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The Ultimate Local's Guide to Street Parties at Rio Carnival

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Updated: 31 May 2019
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The official Rio de Janeiro carnival runs for about a week in February and/or early March. During this festive time, the city pulses with hundreds of street parties as the carnival spirit happily takes over. Here are some of the ones locals like to go to during Rio’s carnival.

Sambódromo

The Sambódromo is the most important venue of carnival, as it plays host to the famous carnival parades. Here, Rio’s best samba schools present a year’s worth of preparation in a spectacular performance of extravagant costumes, jaw-dropping floats and spellbinding dancing. Each school strives to be crowned winner by a panel of judges. Considered the quintessential carnival experience, the Sambódromo tends to be more popular with tourists than the locals — who prefer to go to the blocos (street parties) — yet it is one of the best spots to embrace the larger-than-life atmosphere and see what the hype is all about.

The traditional carnival parade at the Sambódromo Marquês de Sapucaí.
Photo by Agencia EFE/REX/Shutterstock

Centro

Rio’s city center (Centro) is home to some of the biggest, oldest and most popular blocos in town. Head downtown to enjoy blocos such as Cordão do Boitatá, which attracts families as well as party-goers and where costumes are highly encouraged. Pack your stamina and brace yourself for Cordão do Bola Preta, the official first ever bloco of carnival. It is undoubtedly the largest bloco, often with one million people expected to attend — in 2011, it attracted a massive 2.3 million people. Be sure to dress up in black-and-white polka dots for this bloco; it’s the party’s trademark color combo.

Costumes are highly encouraged at the blocos
Lucas Dumphreys / © Culture Trip
Carnival spirit takes over the streets throughout Rio
Lucas Dumphreys / © Culture Trip

Santa Teresa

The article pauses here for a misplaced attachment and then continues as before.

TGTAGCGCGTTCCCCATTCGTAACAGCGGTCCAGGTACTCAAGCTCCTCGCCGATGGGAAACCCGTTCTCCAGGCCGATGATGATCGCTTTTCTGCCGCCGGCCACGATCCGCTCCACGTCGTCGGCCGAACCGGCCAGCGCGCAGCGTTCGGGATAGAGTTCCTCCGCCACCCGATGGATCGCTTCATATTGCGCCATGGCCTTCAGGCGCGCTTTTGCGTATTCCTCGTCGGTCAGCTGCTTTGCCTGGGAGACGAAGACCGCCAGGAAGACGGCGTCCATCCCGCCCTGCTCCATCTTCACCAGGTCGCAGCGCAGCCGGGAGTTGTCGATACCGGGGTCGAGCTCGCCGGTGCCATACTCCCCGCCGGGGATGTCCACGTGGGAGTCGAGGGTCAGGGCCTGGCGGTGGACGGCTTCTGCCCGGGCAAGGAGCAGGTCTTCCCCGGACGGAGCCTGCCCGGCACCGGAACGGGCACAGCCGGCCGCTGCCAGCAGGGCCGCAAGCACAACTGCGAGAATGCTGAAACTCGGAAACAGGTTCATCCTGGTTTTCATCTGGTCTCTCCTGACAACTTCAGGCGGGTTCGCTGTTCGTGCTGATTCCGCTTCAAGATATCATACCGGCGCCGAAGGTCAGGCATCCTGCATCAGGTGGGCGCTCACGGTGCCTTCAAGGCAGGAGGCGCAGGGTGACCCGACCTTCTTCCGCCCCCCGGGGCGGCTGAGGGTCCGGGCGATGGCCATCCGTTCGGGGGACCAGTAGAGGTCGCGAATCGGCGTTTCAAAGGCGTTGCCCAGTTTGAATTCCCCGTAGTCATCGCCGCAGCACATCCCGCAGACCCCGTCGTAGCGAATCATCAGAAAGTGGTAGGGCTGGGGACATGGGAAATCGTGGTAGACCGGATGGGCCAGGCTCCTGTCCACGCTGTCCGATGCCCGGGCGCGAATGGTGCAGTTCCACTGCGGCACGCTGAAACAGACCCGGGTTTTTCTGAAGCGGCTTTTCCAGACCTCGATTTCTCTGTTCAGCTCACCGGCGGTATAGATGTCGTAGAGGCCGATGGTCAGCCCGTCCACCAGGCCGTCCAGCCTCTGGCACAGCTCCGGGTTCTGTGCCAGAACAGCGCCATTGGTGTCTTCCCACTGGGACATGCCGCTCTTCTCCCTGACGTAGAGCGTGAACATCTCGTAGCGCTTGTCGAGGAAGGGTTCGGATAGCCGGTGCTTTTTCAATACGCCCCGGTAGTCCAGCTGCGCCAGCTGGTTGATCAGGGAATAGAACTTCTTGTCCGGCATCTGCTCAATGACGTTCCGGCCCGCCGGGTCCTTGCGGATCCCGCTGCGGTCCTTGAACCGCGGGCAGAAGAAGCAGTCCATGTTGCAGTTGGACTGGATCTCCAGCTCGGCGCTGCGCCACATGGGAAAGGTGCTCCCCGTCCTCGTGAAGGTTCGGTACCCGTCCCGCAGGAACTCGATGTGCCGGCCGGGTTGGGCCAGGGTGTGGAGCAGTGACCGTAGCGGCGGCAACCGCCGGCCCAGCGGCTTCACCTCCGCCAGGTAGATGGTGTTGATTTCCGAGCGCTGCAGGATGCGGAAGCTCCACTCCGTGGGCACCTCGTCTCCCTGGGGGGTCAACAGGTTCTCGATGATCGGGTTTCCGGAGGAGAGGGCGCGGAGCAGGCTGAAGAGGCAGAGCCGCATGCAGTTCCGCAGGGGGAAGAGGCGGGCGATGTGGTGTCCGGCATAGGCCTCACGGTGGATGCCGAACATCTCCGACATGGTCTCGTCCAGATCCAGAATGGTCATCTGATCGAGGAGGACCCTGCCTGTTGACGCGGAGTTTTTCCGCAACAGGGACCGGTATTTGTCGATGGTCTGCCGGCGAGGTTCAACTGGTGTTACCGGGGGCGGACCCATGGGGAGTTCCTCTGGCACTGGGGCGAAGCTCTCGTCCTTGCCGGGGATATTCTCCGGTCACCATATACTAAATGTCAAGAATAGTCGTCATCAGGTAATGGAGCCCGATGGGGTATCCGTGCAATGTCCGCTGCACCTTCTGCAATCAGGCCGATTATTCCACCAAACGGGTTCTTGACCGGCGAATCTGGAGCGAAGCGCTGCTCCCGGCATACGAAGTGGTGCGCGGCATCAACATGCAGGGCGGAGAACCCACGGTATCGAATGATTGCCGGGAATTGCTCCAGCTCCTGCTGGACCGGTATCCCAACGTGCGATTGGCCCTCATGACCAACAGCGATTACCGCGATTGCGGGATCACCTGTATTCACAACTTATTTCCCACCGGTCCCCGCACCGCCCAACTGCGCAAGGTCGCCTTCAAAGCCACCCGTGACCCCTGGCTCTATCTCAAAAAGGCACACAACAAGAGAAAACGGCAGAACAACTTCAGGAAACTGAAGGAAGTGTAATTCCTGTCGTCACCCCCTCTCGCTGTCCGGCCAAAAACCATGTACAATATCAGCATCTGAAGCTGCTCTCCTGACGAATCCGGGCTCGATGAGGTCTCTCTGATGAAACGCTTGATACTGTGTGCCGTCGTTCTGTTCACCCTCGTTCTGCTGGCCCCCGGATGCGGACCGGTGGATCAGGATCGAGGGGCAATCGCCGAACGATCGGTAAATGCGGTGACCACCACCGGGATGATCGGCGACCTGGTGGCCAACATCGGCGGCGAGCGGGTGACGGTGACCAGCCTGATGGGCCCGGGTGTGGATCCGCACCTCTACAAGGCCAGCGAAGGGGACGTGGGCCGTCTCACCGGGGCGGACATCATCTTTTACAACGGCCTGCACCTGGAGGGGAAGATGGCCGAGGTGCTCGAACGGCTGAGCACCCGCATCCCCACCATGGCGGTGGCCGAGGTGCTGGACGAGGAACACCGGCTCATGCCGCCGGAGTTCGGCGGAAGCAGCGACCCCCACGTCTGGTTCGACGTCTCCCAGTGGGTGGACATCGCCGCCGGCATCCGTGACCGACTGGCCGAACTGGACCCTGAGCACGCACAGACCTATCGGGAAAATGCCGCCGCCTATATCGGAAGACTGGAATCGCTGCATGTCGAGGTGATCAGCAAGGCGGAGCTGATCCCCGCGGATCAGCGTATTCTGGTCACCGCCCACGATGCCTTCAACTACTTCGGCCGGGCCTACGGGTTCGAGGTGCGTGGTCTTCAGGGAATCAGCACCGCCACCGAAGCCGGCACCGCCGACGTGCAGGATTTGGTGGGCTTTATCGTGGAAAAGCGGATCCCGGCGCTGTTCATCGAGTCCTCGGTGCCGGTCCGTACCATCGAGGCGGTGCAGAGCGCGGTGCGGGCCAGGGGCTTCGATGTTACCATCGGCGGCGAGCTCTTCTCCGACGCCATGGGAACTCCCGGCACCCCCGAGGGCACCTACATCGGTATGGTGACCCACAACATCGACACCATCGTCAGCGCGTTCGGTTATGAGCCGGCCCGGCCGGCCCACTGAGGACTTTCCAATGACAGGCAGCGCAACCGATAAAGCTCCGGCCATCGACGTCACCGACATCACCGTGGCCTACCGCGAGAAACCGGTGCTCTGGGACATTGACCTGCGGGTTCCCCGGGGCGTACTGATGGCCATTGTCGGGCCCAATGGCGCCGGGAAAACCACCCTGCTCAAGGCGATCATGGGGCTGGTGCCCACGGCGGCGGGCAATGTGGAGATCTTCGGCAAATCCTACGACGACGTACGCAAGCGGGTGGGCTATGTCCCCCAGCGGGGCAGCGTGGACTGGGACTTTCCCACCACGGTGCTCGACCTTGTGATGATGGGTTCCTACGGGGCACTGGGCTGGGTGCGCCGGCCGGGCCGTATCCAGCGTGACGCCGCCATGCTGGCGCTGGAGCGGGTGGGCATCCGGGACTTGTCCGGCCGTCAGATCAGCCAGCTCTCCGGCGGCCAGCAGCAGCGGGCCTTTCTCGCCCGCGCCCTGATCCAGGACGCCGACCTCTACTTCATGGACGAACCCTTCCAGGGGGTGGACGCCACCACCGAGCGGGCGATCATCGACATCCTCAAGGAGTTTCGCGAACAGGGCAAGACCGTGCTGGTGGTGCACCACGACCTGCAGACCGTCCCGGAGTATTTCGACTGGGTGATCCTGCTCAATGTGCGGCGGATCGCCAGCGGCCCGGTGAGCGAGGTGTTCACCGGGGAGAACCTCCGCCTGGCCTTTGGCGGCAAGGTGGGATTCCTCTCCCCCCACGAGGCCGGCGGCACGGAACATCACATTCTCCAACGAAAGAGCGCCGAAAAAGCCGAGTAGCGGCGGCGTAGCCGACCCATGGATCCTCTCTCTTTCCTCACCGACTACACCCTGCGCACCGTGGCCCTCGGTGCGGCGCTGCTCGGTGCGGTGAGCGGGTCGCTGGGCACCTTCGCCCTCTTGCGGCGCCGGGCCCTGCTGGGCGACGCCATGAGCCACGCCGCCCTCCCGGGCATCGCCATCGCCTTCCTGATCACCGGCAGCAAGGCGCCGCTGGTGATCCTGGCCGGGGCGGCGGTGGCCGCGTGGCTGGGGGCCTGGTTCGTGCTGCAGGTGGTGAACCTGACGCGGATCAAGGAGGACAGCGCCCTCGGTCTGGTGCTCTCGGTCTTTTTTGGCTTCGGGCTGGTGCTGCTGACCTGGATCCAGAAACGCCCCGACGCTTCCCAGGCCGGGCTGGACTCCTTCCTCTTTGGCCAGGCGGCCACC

The key appeals of Santa Teresa are its bohemian vibe and artistic flair, reflected in the blocos that slowly weave through the winding streets of this captivating neighborhood. The blocos there hold a special place in many Cariocas‘ (residents of Rio) hearts and it attracts a fun-loving, friendly crowd. Check out the bloco Carmelitas, which is themed around the story of a nun who allegedly jumped over the convent’s walls to join in the carnival mayhem, and has led to people using colored veils during the party in honor of the escaped nun. One of the most popular blocos is Ceu na Terra, which uses brightly colored costumes and large puppets throughout its festivities.

Santa Theresa neighborhood 2019
Lucas Dumphreys / © Culture Trip
Musicians lend their talents to the festivities
© Lucas Dumphreys / Culture Trip

Ipanema and Leblon

While these are two distinct neighborhoods, during carnival the two often blend together as blocos spill over from one area into the next. Banda de Ipanema stays within Ipanema, trailing the streets near the beach. It is one of the most liberal and open-minded blocos with a wide-ranging mix of party-goers from families to elaborately dressed drag queens. There are dozens of other blocos in these two neighborhoods that take place every single day. Two of the other biggest and most popular are Que Merda é Essa?! and Simpatia é Quase Amor — but even the small, spontaneous blocos in Ipanema and Leblon are worth attending for their fun spirit and friendly crowd.

Jardim Botânico

For quieter blocos that still pack in a lively atmosphere but without the large crowds, head to the Jardim Botânico neighborhood. The blocos course through the leafy streets of the area and tend to attract a younger, much smaller crowd, offering a welcome break from the boisterous and heaving crowds in other regions of the city. There are small ones that pop up every day and are easy to find; just listen out for the music or groups of people in fancy dress. One of the most popular in this neighborhood is Suvaco do Cristo, a low-key street party that draws in a bohemian crowd.

Gamboa, Rio, Brazil
Lucas Dumphreys / © Culture Trip
Lucas Dumphreys /
© Culture Trip
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